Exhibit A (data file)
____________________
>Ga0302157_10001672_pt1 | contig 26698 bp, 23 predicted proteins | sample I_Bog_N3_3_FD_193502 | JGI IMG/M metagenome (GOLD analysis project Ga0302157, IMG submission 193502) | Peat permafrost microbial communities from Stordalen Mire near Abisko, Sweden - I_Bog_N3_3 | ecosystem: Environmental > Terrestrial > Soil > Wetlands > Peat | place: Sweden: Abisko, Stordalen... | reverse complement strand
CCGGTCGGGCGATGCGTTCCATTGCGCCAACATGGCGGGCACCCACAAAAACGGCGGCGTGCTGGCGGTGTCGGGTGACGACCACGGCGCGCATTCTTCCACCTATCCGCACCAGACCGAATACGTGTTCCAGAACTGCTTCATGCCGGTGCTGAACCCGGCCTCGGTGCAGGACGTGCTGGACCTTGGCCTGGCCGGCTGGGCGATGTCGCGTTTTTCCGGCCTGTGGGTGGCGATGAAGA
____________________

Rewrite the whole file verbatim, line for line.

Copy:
>Ga0302157_10001672_pt1 | contig 26698 bp, 23 predicted proteins | sample I_Bog_N3_3_FD_193502 | JGI IMG/M metagenome (GOLD analysis project Ga0302157, IMG submission 193502) | Peat permafrost microbial communities from Stordalen Mire near Abisko, Sweden - I_Bog_N3_3 | ecosystem: Environmental > Terrestrial > Soil > Wetlands > Peat | place: Sweden: Abisko, Stordalen... | reverse complement strand
CCGGTCGGGCGATGCGTTCCATTGCGCCAACATGGCGGGCACCCACAAAAACGGCGGCGTGCTGGCGGTGTCGGGTGACGACCACGGCGCGCATTCTTCCACCTATCCGCACCAGACCGAATACGTGTTCCAGAACTGCTTCATGCCGGTGCTGAACCCGGCCTCGGTGCAGGACGTGCTGGACCTTGGCCTGGCCGGCTGGGCGATGTCGCGTTTTTCCGGCCTGTGGGTGGCGATGAAGA